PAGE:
# Some questions regarding methods for solving pushdown automata problems

I have found some problems whose solving "patterns" appear quite recently, and I am not sure if the way I'm solving them is the most correct/efficient one:

For example, take this language:

$$\{w | w\in\{a,b,c\}^* \text{ with }|w|_a=|w|_b \text{ or } |w|_b=|w|_c\}$$

The solution would be as follows, where $$\\\$$ is the bottom of the stack, and $$\epsilon$$ the empty string:

The top part is $$|w|_a=|w|_b$$ and the bottom is $$|w|_b=|w|_c$$

Taking the top part as an example (the other one is almost identical), what I do is to push $$A$$ whenever $$a$$ is read and $$A$$ is in the top of the stack, or remove $$B$$ if $$B$$ is in the top.

Whenever $$b$$ is read, I push $$B$$ if I don't find any $$A$$'s, or remove an $$A$$ if it's found.

Then, the rest of the characters without restrictions are read between those, leaving the stack alone.

The string would be accepted if input stops and the stack is empty.

I am not sure if this is the most graceful solution since I basically cram all possible cases in one state, though I think this works. This pattern is used basically whenever I find a restriction such as $$|w|_x=|w|_y$$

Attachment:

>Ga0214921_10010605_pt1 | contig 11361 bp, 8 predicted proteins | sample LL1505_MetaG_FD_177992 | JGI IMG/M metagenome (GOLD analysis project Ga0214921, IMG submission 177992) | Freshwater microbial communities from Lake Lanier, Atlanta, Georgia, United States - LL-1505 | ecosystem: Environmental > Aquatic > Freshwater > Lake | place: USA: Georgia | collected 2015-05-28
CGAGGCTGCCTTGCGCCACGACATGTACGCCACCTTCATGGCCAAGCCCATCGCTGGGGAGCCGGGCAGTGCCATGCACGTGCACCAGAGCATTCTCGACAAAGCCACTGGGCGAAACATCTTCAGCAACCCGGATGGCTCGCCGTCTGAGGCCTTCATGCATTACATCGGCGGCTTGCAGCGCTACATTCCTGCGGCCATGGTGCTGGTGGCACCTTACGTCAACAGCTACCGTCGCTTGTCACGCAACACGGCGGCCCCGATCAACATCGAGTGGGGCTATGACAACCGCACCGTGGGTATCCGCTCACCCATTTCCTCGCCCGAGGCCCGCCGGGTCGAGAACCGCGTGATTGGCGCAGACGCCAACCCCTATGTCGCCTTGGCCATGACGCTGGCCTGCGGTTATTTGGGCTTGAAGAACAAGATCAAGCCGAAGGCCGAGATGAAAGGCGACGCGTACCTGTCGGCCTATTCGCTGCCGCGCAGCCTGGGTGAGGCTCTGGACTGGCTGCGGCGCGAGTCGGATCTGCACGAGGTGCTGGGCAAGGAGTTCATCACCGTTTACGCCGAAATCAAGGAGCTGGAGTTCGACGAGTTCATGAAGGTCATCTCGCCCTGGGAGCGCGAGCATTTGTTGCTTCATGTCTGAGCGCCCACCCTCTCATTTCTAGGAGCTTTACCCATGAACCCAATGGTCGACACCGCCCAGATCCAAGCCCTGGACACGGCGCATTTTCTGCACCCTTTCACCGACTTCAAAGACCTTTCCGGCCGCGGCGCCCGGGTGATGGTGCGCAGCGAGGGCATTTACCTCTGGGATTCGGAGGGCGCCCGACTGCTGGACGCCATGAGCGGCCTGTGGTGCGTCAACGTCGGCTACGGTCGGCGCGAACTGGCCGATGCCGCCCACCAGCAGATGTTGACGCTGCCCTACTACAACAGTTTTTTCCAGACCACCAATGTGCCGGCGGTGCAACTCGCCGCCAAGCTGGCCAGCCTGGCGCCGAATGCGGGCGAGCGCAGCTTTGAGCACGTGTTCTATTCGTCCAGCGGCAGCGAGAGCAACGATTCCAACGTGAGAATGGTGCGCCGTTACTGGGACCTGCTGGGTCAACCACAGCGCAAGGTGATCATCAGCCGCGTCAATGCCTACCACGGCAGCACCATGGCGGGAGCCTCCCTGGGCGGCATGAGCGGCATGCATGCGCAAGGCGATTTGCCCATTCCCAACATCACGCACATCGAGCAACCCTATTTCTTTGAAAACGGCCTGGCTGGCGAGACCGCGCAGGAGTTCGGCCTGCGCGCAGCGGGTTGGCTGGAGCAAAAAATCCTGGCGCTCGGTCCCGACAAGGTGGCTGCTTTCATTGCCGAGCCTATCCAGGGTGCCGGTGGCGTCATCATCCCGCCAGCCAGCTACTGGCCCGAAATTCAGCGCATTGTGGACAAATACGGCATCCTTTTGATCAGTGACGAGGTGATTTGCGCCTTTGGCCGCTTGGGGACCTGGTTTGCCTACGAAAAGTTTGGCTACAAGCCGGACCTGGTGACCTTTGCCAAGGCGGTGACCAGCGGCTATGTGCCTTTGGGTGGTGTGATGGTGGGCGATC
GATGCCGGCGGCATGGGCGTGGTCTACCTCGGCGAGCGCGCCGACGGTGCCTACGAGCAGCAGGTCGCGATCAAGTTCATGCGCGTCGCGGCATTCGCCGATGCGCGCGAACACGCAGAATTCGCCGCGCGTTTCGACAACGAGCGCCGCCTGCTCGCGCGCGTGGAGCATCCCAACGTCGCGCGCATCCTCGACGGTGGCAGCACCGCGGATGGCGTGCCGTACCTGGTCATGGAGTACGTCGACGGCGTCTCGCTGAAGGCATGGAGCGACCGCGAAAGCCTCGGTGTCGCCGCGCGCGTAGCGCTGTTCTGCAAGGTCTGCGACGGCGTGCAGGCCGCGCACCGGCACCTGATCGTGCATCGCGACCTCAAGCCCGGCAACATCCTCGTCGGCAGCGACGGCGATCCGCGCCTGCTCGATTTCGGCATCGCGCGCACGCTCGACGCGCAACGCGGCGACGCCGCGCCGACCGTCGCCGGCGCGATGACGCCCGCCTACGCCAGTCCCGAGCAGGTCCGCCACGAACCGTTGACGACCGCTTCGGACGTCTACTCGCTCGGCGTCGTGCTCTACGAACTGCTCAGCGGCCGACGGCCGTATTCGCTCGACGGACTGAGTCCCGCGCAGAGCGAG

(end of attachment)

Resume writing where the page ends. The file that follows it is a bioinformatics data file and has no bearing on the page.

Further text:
The other pattern I found that I'm unsure about is the following one, taking this language as an example:

$$\{a^nb^m | n=3m\}$$

In this one, I push one symbol into the pile only whenever 3 consecutive $$a$$'s are read, which will be then equal to $$m$$ and be consumed by reading $$b$$'s, accepting the string again if input is done and the stack is empty.

In these cases, I create a series of states where there is only one symbol pushed (when we enter into them), and the rest force to read a certain number of symbols without pushing of popping anything.

I am uncertain if this is the good way to do it. What if it were to be $$n=56m$$, would I need 55 sub-states?

For your second problem, yes you can add 55 extra states. But also here you can use a single state instead, by coding that state into the topmost stack symbol. Simply have many stack symbols $$A_0$$, $$A_1$$ to $$A_{55}$$ (or so) and replace $$A_i$$ by $$A_{i+1}$$ until 56 is reached.